How far was agriculture transformed between 1625-88?


How far was agriculture transformed between 1625-88?


  • Changes in agricultural techniques - significant change. E.g. enclosure = the fencing off of land for the sole use of a single landowner or tenant farmer. This improved the efficiency of production as there was less duplication of crops, and Charles I often enclosed land himself in order to raise crown funds; however, this was not a transformation, as enclosure had begun under Elizabeth I, however its use was intensified in the 17th century. Also, there was the importation of new crops like clover and cabbage, which enriched the soil to produce higher crop yields, and common vegetables like potatoes and asparagus, which improved the people's quality of life and the farmer's capacity to sell as they had higher availability of vegetables. A key crop was the frost resistant turnip from the Netherlands, which enabled many to survive during the cold winters, for example the mini ice age of 1675. Another e.g. is improved farming techniques; increased literacy meant that yeomen could read about them, for example Walter Blith wrote about improving drainage and the use of manure. As understanding grew, farmers were able to suit certain crops to different soil types, improving yield and crop efficiency. Furthermore, improved crop rotation meant that less land was left fallow - 1.8 million acres in 1700 compared to 3 million in 1420. Dutch immigrants also advised on new techniques used in the Netherlands, for example Cornelius Vermuyden drained the fens of East Anglia for agricultural use - but not complete transformation overall as they still used old techniques, e.g. water meadows had been used since 1525, but its used expanded dramatically in the 17th century
  • Growth of specialised farming - transformed. Because of this better understanding via literature, farmers were able to farm by region according to local conditions e.g. the South East was better for arable farming, whilst the North West was better for pastoral farming. As infrastructure improved and towns like London grew, the demands increased and so farmers nearby were able to specialise in order to meet these demands by growing different crops as required; this was assisted by the new growth of roads in and out of London. Yeomen benefitted the most from specialisation, as they could afford to take the risk by closing off a small part of their land to test for benefit, whereas husbandmen were often less successful as they produced too little a yield to make a substantial profit
  • Development of national markets - significant change. The increased demands of London and the growth of agricultural techniques caused the rapid expansion of national markets during the period. E.g. shipments of grain to London doubled between 1605-61, and the growth of crops like hops hemp assisted the growth of industries in brewing and rope making. The investment in roads seen above also boosted markets; pre-1660, this had been the responsibility of local parishes, however now the landowners and merchants had something to gain - this links to the 1663 Turnpike Act, which allowed merchants and businessmen to run toll roads and use the money they earned to reinvest. there was also an increase in navigable rivers to assist this; the river Thames, Ouse and Severn were all dredged and widened to assist this. The growth of communication also facilitated specialisation, as farmers knew what to produce and how much e.g. Wiltshire came to specialise in cheese, which was sold throughout Britain. This meant hat, compared to in 1625, when goods could only be bought from the markets in different towns, by 1688 there were shops throughout the country offering a wide range of goods. Whilst it was not transformed, as goods were still bought in similar ways and places like London had been market towns (e.g. for cloth) prior to this, the quality of life of ordinary people improved as there were more goods available, and for the merchants who grew economically as a class - some now had wealth comparable to the gentry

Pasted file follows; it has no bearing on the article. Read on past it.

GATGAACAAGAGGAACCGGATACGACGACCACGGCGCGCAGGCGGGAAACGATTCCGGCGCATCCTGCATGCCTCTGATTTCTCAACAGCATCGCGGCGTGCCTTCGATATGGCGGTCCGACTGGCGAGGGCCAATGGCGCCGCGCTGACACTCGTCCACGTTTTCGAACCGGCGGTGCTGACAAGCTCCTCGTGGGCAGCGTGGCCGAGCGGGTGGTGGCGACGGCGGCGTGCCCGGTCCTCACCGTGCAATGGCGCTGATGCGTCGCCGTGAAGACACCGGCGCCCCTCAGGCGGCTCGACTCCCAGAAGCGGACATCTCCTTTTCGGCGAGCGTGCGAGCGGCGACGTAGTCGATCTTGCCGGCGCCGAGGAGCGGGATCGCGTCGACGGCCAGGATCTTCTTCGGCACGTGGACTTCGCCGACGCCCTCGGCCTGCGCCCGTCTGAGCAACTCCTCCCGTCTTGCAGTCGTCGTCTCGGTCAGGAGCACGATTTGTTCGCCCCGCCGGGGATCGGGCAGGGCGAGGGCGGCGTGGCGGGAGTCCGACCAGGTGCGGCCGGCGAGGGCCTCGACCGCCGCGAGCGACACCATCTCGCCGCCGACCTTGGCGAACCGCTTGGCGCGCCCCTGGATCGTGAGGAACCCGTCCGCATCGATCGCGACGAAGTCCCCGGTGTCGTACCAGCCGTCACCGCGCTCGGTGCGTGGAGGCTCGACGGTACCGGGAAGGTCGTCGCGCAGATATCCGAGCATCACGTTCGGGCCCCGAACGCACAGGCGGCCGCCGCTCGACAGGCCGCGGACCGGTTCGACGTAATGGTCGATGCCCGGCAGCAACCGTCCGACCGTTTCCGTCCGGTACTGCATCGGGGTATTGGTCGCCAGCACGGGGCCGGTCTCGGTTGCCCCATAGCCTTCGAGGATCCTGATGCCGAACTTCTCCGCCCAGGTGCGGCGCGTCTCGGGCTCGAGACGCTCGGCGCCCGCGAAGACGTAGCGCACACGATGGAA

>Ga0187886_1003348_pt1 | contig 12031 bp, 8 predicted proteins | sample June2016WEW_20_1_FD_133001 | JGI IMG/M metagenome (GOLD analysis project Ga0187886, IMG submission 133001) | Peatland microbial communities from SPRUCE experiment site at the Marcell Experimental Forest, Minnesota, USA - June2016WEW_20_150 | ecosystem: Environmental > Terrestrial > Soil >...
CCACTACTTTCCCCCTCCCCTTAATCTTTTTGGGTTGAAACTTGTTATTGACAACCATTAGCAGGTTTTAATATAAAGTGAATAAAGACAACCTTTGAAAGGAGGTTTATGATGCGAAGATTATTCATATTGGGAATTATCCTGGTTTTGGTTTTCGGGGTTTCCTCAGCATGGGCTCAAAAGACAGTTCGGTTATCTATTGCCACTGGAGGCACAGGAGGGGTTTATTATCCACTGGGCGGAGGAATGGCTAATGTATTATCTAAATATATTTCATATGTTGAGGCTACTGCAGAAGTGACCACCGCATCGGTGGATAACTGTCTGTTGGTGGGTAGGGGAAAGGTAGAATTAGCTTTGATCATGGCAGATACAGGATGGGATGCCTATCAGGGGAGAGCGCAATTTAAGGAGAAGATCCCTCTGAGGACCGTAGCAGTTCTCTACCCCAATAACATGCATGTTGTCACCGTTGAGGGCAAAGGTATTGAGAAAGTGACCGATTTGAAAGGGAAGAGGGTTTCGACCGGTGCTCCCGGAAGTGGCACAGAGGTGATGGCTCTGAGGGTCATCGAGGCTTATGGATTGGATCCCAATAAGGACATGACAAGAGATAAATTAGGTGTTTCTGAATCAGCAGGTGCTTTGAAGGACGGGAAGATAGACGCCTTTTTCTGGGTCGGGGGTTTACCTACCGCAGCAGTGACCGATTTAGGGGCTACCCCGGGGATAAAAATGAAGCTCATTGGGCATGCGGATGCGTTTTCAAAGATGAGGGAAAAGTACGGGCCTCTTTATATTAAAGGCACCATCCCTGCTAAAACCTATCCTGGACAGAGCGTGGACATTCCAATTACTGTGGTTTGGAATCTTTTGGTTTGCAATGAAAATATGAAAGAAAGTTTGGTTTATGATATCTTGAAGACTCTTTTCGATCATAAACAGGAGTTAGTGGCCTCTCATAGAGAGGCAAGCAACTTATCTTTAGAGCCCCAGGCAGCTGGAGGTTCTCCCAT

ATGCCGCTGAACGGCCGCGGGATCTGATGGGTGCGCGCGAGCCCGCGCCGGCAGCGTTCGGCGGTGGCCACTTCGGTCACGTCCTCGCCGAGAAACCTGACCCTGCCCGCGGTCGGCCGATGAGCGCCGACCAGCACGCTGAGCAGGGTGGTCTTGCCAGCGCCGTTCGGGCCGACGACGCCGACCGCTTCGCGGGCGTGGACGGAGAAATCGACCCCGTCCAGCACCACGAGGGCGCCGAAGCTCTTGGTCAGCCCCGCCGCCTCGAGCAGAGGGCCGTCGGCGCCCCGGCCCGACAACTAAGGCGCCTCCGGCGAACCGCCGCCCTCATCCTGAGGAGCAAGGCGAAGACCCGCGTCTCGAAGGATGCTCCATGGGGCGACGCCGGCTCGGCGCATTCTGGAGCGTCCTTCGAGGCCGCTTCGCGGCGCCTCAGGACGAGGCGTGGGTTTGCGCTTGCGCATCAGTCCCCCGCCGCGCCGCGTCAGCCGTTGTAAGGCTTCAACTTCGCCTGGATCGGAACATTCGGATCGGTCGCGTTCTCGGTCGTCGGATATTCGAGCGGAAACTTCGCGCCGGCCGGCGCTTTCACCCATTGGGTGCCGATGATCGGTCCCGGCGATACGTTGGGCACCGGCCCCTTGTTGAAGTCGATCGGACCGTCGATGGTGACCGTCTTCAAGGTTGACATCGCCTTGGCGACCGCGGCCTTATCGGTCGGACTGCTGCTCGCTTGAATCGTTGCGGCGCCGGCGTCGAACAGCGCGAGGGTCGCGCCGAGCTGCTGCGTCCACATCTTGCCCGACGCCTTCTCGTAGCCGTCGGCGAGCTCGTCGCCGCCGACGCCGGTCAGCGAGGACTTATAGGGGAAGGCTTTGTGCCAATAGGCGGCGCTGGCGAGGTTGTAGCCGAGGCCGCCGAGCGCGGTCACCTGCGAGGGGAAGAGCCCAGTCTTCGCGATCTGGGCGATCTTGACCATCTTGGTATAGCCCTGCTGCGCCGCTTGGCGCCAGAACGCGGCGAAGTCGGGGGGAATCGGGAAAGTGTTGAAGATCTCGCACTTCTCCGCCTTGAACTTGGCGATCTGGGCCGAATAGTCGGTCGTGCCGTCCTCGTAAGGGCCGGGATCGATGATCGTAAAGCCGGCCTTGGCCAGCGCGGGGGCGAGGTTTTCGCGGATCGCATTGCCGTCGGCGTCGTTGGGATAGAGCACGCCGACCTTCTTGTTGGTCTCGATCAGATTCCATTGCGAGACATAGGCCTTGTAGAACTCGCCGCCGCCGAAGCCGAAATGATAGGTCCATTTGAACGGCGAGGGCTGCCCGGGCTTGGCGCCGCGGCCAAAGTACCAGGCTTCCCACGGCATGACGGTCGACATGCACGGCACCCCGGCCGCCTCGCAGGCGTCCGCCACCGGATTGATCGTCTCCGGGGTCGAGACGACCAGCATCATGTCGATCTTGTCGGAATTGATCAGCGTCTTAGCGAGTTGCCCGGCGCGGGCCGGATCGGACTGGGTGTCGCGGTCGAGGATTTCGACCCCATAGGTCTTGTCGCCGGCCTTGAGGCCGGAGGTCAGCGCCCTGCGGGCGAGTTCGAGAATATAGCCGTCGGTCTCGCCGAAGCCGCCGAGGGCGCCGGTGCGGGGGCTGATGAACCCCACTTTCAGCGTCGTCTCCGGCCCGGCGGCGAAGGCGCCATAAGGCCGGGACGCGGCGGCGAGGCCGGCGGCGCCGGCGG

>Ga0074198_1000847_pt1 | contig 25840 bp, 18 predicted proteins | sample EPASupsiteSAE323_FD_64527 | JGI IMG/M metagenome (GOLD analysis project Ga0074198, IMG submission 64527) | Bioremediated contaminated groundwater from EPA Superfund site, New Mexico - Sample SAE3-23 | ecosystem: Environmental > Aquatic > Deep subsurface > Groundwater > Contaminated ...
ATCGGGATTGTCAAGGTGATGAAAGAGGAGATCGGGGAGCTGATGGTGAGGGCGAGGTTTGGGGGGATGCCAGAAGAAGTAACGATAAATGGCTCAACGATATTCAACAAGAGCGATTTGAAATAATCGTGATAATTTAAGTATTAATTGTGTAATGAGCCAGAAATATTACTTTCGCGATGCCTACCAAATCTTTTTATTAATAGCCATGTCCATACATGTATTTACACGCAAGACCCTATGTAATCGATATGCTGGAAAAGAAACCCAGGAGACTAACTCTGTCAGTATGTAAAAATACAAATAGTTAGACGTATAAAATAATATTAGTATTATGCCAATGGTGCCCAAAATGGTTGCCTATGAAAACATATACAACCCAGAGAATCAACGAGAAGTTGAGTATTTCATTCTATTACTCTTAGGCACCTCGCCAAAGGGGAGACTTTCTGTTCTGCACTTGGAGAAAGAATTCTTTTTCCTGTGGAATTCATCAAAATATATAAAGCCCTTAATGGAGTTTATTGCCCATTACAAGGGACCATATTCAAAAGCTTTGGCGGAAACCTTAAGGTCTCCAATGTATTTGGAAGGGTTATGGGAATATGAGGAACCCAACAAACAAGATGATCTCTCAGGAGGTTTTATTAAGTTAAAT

• Capital investment - some change, but only affected those who were investing or being invested in. Investment was necessary for farmers to take risks i.e. enabled them to test and invest in new crops on land they bought and enclosed from neighbouring farms. The higher gentry and aristocracy tended to invest in large scale modernisation, because they knew that they would receive a long-term pay-out, whereas the yeomen didn't have the financial means to do this. Large landowners increasingly charged tenant farmers higher rents for board, which they used to reinvest - this decreased the position of the farmers whilst helping make the gentry class wealthier. Investment also included road and river improvements, in order to assist the transport and sale of goods at regional markets - this in turn boosted the growth of national markets, as it was easier to transport goods for merchants to trade with


Very significant change - though not transformed- the agricultural revolution occurred a century later, c.1750 - the main change between techniques then and techniques now


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